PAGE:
“There! There is your enemy, my lord!” - The Charge of the Light Brigade

25 October 1854, the Charge of the Light Brigade was ordered during the Battle of Balaclava near Sevastopol.
“HEIGHTS BEFORE SEBASTOPOL, OCTOBER 25 -- If the exhibition of the most brilliant valor, of the excess of courage, and of a daring which would have reflected luster on the best days of chivalry can afford full consolation for the disaster of today, we can have no reason to regret the melancholy loss which we sustained in a contest with a savage and barbarian enemy.” (William Howard Russell, dispatch in the London Times, published in November 14, 1854)

Richard Caton Woodville: "The Charge of the Light Brigade" (1898)

It was as if the whole chain of command was competing to win Monty Python’s “Upper Class Twit of the Year” award. Admittedly, the prize should have been given to Field Marshal FitzRoy James Henry Somerset, 1st Baron Raglan, GCB PC, without much ado anyway. Lord Raglan, then 65, had last seen action at Waterloo 40 years before and was one of the most inept commanders in military history. At the height of the Battle of Balaclava now, after issuing a series of hare-brained commands, he saw an artillery position of his Turkish allies taken by the Russians on the Fedioukine Heights and ordered “…the cavalry to advance rapidly to the front, follow the enemy, and try to prevent the enemy carrying away the guns. Troop horse artillery may accompany. French cavalry is on your left. Immediate." General Lord Airey, slightly challenged by anything beyond a steeple chase, copied down Raglan’s command and sent his galloper, Captain Nolan, with the verbal addition “post haste” to Lord Lucan, commander of the British cavalry in the valley below, who had already been given the nom de guerre “Lord Look-On” for being held in reserve during the Battle of Alma a few weeks before. Sensibly enough, Lucan asked to which guns, pray, Raglan was referring, since he couldn’t see the redoubts up the hills. Unfortunately, there was a Russian battery at the end of the valley, well emplaced, and unfortunately, Captain Nolan, a bit of an authority in all cavalry matters, thought Lucan was a dullard, and, unfortunately, Lord Lucan hated his brother-in-law and subordinate, the Lord Cardigan, commander of the Light Brigade, and then Nolan waved his sword about and pointed at the Russian position in the valley, crying “There! There is your enemy, my lord!” and Lord Lucan ordered Lord Cardigan to advance the Light Brigade.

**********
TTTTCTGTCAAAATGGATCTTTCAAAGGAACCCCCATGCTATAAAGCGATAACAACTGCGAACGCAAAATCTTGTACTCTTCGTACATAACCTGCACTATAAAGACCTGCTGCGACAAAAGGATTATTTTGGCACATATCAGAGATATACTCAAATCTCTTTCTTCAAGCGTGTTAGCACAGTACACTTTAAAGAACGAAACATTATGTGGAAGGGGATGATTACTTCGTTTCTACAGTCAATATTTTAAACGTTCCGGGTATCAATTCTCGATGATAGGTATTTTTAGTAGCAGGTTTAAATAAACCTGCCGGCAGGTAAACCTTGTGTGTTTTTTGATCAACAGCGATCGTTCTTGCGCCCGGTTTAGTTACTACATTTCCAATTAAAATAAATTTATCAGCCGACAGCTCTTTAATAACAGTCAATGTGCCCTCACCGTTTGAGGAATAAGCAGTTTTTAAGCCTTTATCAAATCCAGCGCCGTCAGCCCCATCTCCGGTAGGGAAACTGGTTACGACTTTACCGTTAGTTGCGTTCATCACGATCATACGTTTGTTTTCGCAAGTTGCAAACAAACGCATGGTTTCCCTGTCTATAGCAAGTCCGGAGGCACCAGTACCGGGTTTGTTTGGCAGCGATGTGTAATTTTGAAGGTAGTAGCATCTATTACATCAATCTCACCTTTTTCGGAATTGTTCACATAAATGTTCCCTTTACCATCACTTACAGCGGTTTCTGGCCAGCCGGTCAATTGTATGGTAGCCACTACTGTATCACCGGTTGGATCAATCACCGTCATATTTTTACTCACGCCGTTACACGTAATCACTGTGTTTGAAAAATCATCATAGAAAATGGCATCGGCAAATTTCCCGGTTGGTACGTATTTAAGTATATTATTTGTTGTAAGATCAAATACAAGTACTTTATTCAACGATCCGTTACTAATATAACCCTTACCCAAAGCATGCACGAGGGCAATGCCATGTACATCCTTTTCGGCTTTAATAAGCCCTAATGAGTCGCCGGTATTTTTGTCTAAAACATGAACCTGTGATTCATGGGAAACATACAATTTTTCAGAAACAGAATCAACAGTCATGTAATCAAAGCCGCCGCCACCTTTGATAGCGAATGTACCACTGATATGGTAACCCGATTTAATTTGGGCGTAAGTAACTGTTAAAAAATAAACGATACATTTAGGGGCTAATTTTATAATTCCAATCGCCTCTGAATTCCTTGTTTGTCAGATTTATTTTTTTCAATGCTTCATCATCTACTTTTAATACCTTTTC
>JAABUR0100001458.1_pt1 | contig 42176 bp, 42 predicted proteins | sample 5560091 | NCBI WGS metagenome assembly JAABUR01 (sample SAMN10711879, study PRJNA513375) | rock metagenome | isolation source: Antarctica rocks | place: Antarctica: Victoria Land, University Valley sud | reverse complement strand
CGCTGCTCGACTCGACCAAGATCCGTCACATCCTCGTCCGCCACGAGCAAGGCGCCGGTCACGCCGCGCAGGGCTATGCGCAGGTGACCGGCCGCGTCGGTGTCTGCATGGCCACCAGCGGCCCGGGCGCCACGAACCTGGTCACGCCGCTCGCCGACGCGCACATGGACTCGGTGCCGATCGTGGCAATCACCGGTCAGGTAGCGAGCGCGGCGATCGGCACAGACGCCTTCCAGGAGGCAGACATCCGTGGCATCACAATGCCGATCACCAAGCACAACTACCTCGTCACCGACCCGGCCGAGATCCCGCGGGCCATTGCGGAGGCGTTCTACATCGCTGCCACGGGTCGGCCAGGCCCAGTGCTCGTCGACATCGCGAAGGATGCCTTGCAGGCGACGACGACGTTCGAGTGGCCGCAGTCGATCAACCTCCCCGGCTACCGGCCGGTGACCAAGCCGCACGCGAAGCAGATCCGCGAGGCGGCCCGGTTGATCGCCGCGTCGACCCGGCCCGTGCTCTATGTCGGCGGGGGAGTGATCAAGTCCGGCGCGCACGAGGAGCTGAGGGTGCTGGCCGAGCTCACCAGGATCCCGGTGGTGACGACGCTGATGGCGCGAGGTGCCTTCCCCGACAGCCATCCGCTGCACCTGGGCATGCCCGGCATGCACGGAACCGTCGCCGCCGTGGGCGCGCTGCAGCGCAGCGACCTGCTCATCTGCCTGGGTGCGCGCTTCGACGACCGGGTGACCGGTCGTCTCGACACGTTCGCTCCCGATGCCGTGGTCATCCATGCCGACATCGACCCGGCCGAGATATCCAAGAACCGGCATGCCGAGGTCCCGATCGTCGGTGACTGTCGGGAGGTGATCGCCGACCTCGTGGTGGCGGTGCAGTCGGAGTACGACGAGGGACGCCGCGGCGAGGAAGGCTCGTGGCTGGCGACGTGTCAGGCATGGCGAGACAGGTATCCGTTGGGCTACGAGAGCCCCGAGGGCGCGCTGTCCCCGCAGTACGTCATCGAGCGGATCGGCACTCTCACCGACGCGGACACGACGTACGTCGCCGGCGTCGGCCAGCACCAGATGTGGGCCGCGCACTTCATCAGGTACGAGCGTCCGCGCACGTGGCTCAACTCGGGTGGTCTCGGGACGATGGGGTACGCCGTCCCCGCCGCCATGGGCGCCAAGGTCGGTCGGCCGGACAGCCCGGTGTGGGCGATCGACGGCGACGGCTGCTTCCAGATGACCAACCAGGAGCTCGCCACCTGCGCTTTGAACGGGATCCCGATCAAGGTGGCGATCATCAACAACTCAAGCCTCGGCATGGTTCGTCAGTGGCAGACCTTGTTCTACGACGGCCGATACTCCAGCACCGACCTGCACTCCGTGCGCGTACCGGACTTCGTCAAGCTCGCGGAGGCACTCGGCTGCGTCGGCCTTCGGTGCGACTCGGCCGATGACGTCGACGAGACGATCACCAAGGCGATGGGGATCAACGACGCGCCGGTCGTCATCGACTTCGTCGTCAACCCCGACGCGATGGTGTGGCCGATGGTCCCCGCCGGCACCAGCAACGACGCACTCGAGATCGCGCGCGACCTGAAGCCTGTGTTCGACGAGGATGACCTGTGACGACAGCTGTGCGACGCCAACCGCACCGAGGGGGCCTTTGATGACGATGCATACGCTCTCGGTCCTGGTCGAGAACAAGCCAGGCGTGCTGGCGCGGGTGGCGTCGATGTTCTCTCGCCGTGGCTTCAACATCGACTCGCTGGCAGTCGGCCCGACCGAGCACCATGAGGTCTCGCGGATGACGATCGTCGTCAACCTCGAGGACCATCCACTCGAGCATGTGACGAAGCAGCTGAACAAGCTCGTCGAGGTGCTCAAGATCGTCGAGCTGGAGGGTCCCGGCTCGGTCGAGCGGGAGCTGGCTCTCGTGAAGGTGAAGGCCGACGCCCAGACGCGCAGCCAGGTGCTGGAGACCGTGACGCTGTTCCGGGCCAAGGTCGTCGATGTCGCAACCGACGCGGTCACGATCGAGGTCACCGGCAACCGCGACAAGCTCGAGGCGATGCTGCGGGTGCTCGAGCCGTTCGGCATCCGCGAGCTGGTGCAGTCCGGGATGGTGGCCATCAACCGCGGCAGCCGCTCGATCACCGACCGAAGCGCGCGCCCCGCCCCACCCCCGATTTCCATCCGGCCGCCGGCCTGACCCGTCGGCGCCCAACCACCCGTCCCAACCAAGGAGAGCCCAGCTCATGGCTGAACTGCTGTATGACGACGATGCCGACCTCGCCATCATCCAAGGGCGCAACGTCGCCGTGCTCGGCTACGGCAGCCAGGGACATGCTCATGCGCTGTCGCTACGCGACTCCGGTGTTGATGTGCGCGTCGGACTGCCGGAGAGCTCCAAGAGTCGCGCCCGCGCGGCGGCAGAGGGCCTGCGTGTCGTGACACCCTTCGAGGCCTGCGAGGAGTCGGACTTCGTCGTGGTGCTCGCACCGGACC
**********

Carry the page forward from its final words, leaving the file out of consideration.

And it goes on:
Richard Caton Woodville: "Relief of the Light Brigade" (1897)

Cardigan, not the sharpest tool in the shed either, at least had the decency to mention that a headlong charge over a mile with no cover into the teeth of a Russian battery, loaded with canister and grape, would be quite suicidal, but no one wanted to lose face, everybody hated each other and the attack was sounded. Nolan put himself before Cardigan at the head of the charge and was promptly ripped up by a Russian shell and then the captured guns on the Fedioukine heights opened up on the 673 men of the 4th and 13th Light Dragoons, 8th and 11th Hussars and 17th Lancers as well. About a hundred of them along with 300 horses were dead when the charge had reached the enemy lines and the French commander Pierre Bosquet mentioned “C'est magnifique, mais ce n'est pas la guerre. C'est de la folie ("It is magnificent, but it is not war. It is madness") and ordered his own light cavalry, the Chasseurs d'Afrique, to retake the Fedioukine heights and silence the guns there. And while the Light Brigade fought with the gunners in the emplacement, Russian heavy cavalry counter-charged, Lord Lucan looked on and later claimed he was covering the retreat with his reserves. Cardigan withdrew his battered men back to the going-in position, having achieved virtually nothing but a suicidally gallant charge and one of the most quoted military actions in history.

Elizabeth Thompson: "Balaclava" (1876)

The Russians allegedly smelled the breath of captured British cavalrymen to see if they were actually drunk and Raglan received the cognomen “man who murdered the light brigade”. In fact, the casualties were not uncommonly high for a cavalry charge, even though the loss of more than the half of its horses put the brigade out of action until sufficient remounts arrived. The rather less glorious death of ten thousands of allied soldiers from dysentery and other hygienic catastrophes during the Crimean War is usually forgotten when Tennyson’s poem about the “death ride” of the “gallant six hundred”, that made the action immortal, is quoted, anyway. But so where most of the participants of the Charge. Many of them died in poverty and Rudyard Kipling summarised a visit of 20 veterans of the Charge to Tennyson in 1894 in his poem "The Last of the Light Brigade":

 “O thirty million English that babble of England's might,
Behold there are twenty heroes who lack their food to-night;
Our children's children are lisping to "honour the charge they made - "
And we leave to the streets and the workhouse the charge of the Light Brigade!“

Matthias Robinson’s “Charge of the Light Brigade” painted ten years after the Charge in 1864, depicting a group of children re-enacting the battle.

Rudyard Kipling’s poem can be found here:


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